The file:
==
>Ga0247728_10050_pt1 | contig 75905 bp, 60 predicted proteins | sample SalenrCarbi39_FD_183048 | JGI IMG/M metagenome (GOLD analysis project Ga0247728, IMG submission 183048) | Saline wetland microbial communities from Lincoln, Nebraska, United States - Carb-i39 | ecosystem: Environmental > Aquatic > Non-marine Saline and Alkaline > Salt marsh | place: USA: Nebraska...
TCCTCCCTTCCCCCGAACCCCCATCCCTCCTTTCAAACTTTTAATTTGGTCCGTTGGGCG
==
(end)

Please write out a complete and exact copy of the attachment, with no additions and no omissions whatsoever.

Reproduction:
>Ga0247728_10050_pt1 | contig 75905 bp, 60 predicted proteins | sample SalenrCarbi39_FD_183048 | JGI IMG/M metagenome (GOLD analysis project Ga0247728, IMG submission 183048) | Saline wetland microbial communities from Lincoln, Nebraska, United States - Carb-i39 | ecosystem: Environmental > Aquatic > Non-marine Saline and Alkaline > Salt marsh | place: USA: Nebraska...
TCCTCCCTTCCCCCGAACCCCCATCCCTCCTTTCAAACTTTTAATTTGGTCCGTTGGGCG